How can I fix my credit score on my own?

How can I fix my credit score on my own?
(Image credit: Getty)

If a poor credit score has left you locked out of the top finance deals, you may be wondering how you can improve things. While many will seek out the best credit repair services, others may prefer to take a more DIY approach, and as such will likely have one question on their mind: How can I fix my credit on my own? Here, we take you through the key steps to get both your credit score and your finances back on track.  

Step one: Know where you stand with your credit

Before you can even begin to start on your credit repair quest, you need to know how bad your credit score is in the first place. For this reason, you should always start the process by reading through your credit report so you know exactly where you stand – and to do that, you’ll need to request a copy of your report. 

Luckily this should be straightforward to achieve. You’re legally entitled to a free annual credit report from each of the three main credit bureaus (Equifax, Experian and TransUnion), which can be sourced from There are other scenarios where you may be eligible for a free credit report in addition to the annual reports made available by federal law, such as if you’ve been declined credit, you’re on welfare, you’re unemployed or are the victim of identity theft. It’s also possible to purchase reports directly from the bureaus.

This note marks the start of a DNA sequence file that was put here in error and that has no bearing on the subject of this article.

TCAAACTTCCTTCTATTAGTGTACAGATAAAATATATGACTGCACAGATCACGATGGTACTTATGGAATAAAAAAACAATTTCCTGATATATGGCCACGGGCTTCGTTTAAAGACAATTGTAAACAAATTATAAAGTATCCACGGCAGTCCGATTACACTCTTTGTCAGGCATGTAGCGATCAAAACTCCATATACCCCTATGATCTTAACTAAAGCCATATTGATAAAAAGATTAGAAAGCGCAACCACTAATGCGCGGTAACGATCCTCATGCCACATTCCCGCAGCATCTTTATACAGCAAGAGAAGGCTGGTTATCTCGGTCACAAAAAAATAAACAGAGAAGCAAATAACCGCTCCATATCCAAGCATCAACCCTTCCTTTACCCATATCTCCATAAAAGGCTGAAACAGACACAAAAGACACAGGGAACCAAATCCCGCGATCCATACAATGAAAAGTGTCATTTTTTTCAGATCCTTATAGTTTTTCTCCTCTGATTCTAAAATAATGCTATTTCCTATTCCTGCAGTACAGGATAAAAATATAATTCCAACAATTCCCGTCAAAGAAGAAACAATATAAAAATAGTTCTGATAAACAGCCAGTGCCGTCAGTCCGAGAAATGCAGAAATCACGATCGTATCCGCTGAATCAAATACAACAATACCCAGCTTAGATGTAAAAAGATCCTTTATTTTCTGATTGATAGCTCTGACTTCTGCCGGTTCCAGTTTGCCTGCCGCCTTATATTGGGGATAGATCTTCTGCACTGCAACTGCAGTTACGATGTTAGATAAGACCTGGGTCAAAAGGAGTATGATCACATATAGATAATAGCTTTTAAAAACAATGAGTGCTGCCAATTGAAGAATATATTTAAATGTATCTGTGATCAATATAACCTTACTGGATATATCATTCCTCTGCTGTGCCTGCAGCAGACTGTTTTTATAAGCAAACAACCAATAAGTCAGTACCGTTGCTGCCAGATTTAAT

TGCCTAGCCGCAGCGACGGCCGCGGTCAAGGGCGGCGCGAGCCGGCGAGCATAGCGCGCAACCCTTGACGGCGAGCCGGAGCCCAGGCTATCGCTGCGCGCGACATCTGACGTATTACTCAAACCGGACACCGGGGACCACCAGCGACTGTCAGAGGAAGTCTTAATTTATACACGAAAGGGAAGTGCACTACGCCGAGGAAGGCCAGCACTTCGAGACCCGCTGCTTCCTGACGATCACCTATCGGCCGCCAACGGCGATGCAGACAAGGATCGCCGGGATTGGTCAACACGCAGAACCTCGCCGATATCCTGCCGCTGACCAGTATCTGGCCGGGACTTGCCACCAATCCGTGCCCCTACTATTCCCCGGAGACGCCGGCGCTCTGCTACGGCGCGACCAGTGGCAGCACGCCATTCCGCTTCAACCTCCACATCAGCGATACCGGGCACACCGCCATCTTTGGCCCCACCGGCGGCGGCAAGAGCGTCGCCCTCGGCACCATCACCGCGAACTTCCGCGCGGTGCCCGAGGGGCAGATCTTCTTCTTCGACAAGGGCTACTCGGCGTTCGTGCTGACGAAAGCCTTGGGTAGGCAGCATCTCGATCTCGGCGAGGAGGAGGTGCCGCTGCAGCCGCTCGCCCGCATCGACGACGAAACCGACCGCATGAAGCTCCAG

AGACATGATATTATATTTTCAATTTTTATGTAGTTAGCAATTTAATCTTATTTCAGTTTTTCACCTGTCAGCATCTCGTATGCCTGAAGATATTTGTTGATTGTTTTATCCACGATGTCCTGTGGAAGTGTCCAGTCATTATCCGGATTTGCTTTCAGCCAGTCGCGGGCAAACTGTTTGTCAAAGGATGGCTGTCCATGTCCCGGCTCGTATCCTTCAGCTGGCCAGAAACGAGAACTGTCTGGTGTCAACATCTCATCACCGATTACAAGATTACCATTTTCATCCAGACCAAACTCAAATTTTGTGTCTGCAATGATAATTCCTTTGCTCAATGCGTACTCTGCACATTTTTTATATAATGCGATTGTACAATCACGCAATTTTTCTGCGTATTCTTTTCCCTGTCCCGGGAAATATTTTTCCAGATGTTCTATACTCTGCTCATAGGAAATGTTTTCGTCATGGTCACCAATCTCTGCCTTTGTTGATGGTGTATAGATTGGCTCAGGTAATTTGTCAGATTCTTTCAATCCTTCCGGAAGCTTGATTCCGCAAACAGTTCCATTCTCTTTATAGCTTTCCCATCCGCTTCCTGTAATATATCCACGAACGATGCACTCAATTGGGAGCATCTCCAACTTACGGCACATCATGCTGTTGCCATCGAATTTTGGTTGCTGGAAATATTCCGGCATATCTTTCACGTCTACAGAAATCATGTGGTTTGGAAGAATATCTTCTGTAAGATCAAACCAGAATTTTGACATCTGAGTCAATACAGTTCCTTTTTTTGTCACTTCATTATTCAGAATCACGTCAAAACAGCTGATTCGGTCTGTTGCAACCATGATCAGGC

However you choose to access your report, once received you need to carefully go through every item in your credit history to spot any red flags that may provide an indication of why your score is less than perfect. These may be things like overdue accounts, those that have been sent to collections, credit cards that are maxed out, or even information that’s entirely false, such as accounts that aren’t yours or late payments that have been incorrectly reported.  

Money doesn't grow on trees

(Image credit: Getty)

Step two: Dispute any errors 

Any derogatory marks listed on your credit report can remain there for seven years, during which time they’ll drag down your score and make you less appealing to future lenders. It’s for this reason that if any of those marks are on your report in error, you need to get them expunged as quickly as possible.

You’ll need to dispute any errors you spot with the relevant credit bureau. To do this you should write to the bureau and list any details you think are inaccurate, and will need to include copies of any supporting documents to back up your claim. If you have sufficient information for them to investigate, they have 30 days in which to do so (during which time they’ll contact the creditor who provided the original information) and issue a response. If it comes back in your favor, the offending entry will be removed or updated as necessary. 

You can file a dispute online, or over the phone should you prefer, and you also have the option of contacting your creditors directly to dispute any inaccuracies, who are legally obliged to investigate and remove any incorrect information from your credit report. Or, you may like to seek the services of credit repair companies to take over this aspect of credit management instead.